"We've done a fair amount of work on the PHY layer, but we have much more to do on the MAC," said Brown of Infineon. "We are talking about a two-phased approach where we focus on the PHY this year and the MAC next year."

Among controller issues, he said, "there's been no work on security yet, and that's a huge hole left to fill."

HomeGrid member Pulse-Link has been defining versions of its UWB technology for use over multiple media, including coax. Pulse-Link president Bruce Watkins said the group needs to define dynamic methods for setting transmission power and equalization levels to handle the very different characteristics of the media it targets. It will also have to decide how much intelligence to pack into its MAC.

"Recognizing different devices on different media requires a level of complexity and foresight in the MAC that isn't in the existing technologies," Watkins said.

Time considerations
Political issues are likely to be as significant as technical ones, as the many competing players try to drive consensus. Gomez of DS2 said carriers AT&T, Verizon and Qwest want the work to be wrapped up by the end of this year, which some observers say is unrealistic.

The extent of support for the effort ranges widely, especially among home network chip makers that would be most affected by a technology shift.

"[] will become the single universal wired home networking standard worldwide," said Richard Nesin, president of the HomePNA group and VP of marketing for CopperGate Communications, the sole maker of HPNA chips. He vowed that a future version of today's HPNA 3.1 spec will support the standard.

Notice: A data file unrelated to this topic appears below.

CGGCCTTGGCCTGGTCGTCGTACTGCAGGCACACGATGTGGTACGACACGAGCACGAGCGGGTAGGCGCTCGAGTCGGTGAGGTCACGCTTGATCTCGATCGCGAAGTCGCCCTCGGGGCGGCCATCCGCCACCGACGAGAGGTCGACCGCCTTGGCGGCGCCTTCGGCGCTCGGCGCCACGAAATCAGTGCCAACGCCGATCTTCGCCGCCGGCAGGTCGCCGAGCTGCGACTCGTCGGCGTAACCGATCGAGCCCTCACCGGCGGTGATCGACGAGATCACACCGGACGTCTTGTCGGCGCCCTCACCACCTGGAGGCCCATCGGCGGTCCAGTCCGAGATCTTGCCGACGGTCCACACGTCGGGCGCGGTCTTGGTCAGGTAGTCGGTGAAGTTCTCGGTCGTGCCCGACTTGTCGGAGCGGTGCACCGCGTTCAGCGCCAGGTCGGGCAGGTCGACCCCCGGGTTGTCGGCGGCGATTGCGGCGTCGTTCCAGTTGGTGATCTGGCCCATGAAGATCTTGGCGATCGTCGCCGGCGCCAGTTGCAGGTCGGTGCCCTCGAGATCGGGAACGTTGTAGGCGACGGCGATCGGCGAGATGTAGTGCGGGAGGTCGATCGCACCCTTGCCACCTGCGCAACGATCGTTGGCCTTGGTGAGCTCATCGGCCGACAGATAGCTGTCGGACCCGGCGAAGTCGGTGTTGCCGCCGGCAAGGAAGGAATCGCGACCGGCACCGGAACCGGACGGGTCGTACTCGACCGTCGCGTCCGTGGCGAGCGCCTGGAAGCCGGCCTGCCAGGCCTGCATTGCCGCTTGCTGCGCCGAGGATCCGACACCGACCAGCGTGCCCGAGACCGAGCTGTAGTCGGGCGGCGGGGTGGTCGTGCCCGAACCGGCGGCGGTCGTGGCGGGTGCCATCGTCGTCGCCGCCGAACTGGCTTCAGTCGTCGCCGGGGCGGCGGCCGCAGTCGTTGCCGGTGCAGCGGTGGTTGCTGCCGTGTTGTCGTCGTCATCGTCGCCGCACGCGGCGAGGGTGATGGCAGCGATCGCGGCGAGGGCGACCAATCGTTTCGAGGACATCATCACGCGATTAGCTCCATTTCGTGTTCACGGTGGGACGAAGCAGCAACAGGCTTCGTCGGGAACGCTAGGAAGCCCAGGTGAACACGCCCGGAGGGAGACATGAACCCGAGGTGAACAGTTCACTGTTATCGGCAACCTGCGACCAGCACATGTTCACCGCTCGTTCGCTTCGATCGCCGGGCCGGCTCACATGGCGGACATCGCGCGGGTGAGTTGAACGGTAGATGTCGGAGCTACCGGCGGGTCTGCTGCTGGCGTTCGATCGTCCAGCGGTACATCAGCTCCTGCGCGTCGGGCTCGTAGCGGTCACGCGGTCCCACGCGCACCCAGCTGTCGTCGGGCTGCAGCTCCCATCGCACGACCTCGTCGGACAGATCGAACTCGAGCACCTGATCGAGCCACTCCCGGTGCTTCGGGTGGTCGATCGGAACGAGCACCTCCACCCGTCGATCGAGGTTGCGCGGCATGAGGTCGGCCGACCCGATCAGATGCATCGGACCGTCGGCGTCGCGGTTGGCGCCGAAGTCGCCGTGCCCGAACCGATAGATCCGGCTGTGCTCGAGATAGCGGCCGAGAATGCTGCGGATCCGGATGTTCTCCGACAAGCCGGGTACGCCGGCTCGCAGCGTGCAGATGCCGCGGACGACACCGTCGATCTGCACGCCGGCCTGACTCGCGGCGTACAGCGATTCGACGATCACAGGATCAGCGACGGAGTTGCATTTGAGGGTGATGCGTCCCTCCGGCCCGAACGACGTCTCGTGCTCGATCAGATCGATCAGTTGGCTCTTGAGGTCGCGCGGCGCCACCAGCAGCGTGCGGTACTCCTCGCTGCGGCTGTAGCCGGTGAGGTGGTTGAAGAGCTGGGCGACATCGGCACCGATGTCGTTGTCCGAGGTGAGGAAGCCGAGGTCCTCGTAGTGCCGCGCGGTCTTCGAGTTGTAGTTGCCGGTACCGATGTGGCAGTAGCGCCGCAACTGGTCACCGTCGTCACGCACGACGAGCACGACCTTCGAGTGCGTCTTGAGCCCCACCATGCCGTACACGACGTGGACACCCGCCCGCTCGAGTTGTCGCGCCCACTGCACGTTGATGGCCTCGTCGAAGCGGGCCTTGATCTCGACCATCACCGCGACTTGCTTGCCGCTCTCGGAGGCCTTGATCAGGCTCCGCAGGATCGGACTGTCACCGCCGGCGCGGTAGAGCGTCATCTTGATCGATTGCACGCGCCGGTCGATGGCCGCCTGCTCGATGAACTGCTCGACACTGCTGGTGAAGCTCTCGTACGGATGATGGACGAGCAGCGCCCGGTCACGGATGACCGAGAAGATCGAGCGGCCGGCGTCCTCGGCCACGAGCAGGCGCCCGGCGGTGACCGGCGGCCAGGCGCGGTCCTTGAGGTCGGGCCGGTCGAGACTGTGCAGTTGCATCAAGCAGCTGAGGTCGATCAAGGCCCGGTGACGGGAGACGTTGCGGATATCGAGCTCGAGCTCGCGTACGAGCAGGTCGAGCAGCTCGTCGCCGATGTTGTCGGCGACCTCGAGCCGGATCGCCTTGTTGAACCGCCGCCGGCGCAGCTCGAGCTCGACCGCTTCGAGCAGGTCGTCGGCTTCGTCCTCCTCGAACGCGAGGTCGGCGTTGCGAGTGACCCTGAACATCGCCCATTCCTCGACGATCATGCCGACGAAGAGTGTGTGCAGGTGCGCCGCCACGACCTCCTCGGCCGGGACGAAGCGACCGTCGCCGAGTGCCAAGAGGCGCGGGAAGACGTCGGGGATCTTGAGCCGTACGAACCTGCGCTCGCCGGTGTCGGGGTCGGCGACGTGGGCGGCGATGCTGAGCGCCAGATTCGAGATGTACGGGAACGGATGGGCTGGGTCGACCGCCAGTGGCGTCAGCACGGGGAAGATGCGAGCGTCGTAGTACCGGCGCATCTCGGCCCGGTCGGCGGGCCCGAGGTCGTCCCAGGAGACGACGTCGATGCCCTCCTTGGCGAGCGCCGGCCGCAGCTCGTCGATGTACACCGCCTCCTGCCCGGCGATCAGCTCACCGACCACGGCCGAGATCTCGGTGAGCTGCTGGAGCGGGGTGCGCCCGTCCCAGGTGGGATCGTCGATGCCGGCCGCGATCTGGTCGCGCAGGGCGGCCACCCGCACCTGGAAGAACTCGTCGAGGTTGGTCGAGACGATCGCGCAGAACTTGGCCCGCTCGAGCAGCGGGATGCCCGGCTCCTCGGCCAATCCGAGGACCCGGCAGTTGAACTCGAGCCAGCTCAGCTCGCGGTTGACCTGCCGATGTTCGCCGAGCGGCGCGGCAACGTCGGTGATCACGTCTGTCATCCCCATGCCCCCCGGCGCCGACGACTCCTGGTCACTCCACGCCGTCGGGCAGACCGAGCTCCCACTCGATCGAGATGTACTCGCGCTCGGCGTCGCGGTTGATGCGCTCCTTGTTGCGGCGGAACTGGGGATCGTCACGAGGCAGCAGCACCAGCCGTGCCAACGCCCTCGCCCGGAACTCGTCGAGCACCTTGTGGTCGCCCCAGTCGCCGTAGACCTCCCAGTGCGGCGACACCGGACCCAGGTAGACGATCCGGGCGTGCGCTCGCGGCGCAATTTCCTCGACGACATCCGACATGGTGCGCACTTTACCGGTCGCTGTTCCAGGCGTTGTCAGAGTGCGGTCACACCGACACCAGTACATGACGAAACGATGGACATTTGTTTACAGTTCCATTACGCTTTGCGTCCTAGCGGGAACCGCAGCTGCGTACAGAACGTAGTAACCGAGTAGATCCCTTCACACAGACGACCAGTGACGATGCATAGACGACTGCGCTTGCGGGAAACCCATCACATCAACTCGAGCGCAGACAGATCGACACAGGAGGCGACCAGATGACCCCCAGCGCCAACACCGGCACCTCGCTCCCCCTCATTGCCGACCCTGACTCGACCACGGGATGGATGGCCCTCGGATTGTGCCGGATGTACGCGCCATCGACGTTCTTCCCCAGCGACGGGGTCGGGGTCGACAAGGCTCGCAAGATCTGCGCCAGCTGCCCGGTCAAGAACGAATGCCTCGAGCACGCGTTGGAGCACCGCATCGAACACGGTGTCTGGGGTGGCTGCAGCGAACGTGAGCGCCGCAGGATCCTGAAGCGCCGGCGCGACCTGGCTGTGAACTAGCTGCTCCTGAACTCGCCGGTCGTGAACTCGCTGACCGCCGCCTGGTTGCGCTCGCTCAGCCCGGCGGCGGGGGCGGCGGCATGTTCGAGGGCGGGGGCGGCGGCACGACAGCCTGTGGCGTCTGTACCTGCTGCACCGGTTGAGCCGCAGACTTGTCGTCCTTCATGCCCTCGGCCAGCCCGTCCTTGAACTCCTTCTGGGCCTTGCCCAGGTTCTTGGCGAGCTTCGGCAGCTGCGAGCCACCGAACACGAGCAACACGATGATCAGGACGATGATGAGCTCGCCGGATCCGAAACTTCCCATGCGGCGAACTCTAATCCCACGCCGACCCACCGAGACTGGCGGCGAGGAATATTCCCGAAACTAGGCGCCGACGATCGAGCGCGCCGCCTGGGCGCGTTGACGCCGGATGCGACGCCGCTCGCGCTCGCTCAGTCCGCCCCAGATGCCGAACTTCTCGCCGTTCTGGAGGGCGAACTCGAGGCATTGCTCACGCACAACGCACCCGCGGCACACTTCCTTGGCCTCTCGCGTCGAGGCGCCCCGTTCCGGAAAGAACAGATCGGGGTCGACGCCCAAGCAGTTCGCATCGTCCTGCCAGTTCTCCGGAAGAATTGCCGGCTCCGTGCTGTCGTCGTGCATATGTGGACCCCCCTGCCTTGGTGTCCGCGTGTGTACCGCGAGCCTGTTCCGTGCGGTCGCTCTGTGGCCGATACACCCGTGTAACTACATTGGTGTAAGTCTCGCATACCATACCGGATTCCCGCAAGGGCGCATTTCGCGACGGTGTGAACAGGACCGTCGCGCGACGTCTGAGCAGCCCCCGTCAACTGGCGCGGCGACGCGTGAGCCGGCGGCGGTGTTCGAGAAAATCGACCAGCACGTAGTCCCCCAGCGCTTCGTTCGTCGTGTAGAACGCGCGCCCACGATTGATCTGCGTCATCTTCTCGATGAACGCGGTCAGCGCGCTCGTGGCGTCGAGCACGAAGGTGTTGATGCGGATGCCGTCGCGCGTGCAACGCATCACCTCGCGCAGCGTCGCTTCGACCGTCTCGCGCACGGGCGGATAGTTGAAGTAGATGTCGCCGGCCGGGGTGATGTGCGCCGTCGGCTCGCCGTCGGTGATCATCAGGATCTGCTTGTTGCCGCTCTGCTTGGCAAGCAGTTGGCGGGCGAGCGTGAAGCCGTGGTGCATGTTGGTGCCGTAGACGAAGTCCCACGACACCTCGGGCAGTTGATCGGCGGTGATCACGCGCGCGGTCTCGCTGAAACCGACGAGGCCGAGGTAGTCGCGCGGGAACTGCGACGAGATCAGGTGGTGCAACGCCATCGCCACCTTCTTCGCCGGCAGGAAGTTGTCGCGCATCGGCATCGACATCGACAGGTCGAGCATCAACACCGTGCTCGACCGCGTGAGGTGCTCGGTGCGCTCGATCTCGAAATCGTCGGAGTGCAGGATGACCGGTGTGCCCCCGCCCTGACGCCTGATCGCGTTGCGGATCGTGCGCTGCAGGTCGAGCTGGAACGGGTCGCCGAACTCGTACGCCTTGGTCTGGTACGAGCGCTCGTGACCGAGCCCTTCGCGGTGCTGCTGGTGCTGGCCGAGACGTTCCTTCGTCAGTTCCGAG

Gomez of DS2 said is technically feasible, but he took a wait-and-see stance on its likelihood of success.

Both Gomez and Oleg Logvinov, chief strategy officer of the competing HomePlug group, were among many who suggested the effort will likely take longer than the year that top HomeGrid officials target.

" is a very good and natural direction for the industry as a whole to evolve the technology," said Logvinov, who filed patents on home network technologies for multiple media earlier in his career. "But this is not something which can be done quickly."

Anton Monk, chief technologist for MoCA, said he is monitoring the work but suggested the effort is impractical. "You could ask why we don't have one PHY for all wireless networks, too," Monk said. "The answer is there are different cost and performance and other user requirements for different wireless networks."

Watkins of Pulse-Link believes all sides will have to be flexible for to succeed. members may have to revisit some decisions, such as their choice of OFDM modulation, which conflicts with his company's approach.

"OFDM has been seen as so good, some people have turned it into a religion," said Watkins. "If you really want to solve a problem, the best idea is to start with a clean sheet of paper. We hope people are willing to do that."

- Rick Merritt
EE Times